|Canada is a country occupying most of northern North America, extending from the Atlantic Ocean in the east to the Pacific Ocean in the west and northward into the Arctic Ocean. It is the world's second largest country by total area, and shares land borders with the United States to the south and northwest.|
The lands have been inhabited for millennia by aboriginal peoples. Beginning in the late 15th century, British and French expeditions explored and later settled the Atlantic coast. France ceded nearly all of its colonies in North America in 1763 after the Seven Years War. In 1867, with the union of three British North American colonies through Confederation, Canada became a federal dominion. The country rapidly expanded, and a gradual process of increased autonomy from the United Kingdom culminated in the Canada Act 1982, severing the last vestiges of legal dependence on the British parliament.
Canadian culture has historically been influenced by British, French, and Aboriginal cultures and traditions. It has also been influenced by American culture because of its proximity and migration between the two countries. American media and entertainment are popular if not dominant in Canada; conversely, many Canadian cultural products and entertainers are successful in the US and worldwide. Many cultural products are marketed toward a unified "North American" or global market.
The creation and preservation of distinctly Canadian culture are supported by federal government programs, laws and institutions such as the Canadian Broadcasting Corporation (CBC), the National Film Board of Canada (NFB), and the Canadian Radio-television and Telecommunications Commission (CRTC).
Canada is a geographically vast and ethnically diverse country. There are cultural variations and distinctions from province to province and region to region. Canadian culture has also been greatly influenced by immigration from all over the world. Many Canadians value multiculturalism, and see Canadian culture as being inherently multicultural. Multicultural heritage is enshrined in Section 27 of the Canadian Charter of Rights and Freedoms.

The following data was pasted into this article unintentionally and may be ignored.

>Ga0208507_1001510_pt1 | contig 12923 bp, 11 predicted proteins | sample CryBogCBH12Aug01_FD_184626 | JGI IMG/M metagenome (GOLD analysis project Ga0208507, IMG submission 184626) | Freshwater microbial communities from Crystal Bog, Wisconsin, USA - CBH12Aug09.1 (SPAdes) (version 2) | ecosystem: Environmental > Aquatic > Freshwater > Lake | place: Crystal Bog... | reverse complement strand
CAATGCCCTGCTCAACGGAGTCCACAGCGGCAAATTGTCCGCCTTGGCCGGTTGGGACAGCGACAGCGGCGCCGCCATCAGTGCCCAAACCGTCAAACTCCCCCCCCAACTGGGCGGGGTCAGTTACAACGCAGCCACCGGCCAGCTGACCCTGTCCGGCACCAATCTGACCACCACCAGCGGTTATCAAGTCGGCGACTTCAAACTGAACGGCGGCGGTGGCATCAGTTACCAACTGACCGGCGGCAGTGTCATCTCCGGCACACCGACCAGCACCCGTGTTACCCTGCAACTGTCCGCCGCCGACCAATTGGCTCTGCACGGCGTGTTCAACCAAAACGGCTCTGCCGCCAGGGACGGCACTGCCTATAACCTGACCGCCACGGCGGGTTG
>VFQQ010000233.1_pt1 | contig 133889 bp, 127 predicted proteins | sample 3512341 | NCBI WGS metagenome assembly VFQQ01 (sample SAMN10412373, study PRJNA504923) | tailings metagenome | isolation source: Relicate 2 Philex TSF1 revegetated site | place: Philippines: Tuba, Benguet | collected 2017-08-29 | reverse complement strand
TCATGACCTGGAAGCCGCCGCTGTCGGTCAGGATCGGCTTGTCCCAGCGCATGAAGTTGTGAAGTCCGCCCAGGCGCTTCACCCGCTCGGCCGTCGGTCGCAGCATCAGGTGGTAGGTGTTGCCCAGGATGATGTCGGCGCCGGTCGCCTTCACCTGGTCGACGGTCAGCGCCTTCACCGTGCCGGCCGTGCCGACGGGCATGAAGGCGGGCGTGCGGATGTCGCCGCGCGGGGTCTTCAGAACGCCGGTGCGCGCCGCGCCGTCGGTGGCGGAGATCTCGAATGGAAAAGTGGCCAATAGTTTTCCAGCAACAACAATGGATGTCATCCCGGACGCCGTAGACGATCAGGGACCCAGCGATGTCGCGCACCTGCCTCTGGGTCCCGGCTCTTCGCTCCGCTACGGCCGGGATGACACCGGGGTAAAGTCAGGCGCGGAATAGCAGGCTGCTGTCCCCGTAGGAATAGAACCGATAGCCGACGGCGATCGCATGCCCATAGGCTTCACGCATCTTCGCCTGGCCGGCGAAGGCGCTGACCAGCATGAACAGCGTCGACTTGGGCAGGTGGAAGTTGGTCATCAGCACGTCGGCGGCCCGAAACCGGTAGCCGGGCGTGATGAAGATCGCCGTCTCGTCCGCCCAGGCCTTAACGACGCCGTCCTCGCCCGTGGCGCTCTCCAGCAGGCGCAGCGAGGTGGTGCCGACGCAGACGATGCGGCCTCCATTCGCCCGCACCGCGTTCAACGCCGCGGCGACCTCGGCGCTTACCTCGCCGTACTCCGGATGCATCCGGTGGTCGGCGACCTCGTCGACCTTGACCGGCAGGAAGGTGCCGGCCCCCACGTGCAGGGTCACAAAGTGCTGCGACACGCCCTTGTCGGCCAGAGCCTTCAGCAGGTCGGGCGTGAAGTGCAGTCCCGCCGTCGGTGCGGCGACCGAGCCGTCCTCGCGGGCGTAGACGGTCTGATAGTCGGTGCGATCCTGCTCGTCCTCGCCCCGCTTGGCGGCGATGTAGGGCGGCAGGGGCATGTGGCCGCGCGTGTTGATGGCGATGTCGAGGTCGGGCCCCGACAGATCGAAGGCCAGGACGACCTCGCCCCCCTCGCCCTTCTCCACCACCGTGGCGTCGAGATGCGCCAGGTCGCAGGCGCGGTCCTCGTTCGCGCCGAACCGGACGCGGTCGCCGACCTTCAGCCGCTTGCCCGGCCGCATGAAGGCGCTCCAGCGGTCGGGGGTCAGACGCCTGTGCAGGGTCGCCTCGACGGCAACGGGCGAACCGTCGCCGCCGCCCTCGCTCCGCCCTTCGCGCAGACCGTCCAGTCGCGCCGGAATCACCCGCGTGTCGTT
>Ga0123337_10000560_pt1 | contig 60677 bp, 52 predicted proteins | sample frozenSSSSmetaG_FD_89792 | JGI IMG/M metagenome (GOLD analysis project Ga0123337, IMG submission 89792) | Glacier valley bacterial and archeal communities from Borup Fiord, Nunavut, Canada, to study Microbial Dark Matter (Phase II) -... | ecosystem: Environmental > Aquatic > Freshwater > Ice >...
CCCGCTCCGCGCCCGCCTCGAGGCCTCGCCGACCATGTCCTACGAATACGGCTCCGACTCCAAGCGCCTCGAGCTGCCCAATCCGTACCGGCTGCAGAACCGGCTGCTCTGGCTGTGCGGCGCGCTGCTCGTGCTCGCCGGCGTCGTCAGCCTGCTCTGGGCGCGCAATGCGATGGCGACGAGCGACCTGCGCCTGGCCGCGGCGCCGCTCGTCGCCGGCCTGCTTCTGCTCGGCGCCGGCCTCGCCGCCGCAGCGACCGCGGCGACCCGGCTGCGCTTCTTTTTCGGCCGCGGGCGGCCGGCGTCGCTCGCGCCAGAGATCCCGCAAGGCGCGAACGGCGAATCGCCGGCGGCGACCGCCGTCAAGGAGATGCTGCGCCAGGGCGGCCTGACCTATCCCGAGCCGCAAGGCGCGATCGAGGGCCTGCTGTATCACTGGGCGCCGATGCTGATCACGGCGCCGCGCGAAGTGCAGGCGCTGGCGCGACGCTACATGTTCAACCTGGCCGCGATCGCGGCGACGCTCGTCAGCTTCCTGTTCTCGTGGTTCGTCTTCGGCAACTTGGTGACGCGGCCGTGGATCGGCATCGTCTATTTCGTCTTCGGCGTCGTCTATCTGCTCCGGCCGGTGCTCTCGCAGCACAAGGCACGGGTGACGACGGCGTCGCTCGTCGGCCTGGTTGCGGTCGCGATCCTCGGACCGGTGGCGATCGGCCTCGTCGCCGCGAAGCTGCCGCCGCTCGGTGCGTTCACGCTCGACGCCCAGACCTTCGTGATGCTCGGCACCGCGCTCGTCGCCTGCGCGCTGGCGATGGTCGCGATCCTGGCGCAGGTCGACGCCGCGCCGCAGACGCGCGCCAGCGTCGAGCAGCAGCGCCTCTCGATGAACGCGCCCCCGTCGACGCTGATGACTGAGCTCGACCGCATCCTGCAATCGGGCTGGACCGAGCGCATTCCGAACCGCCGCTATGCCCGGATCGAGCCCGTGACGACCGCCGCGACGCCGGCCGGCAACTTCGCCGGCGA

National symbols are influenced by natural, historical, and First Nations sources. Particularly, the use of the maple leaf as a Canadian symbol dates back to the early 18th century and is depicted on its current and previous flags, the penny, and on the coat of arms. Other prominent symbols include the beaver, Canada goose, common loon, the Crown, and the RCMP.
Canada's official national sports are ice hockey (winter) and lacrosse (summer). Hockey is a national pastime and the most popular spectator sport in the country. It is the most popular sport Canadians play, with 1.65 million active participants in 2004. Canada's six largest metropolitan areas - Toronto, Montreal, Vancouver, Ottawa, Calgary, and Edmonton - have franchises in the National Hockey League (NHL), and there are more Canadian players in the league than from all other countries combined. After hockey, other popular spectator sports include curling and football; the latter is played professionally in the Canadian Football League (CFL). Golf, baseball, skiing, soccer, volleyball, and basketball are widely played at youth and amateur levels, but professional leagues and franchises are not as widespread. Canada recently hosted the 2007 FIFA U-20 World Cup, and will host the 2010 Winter Olympics in Vancouver and Whistler, British Columbia.
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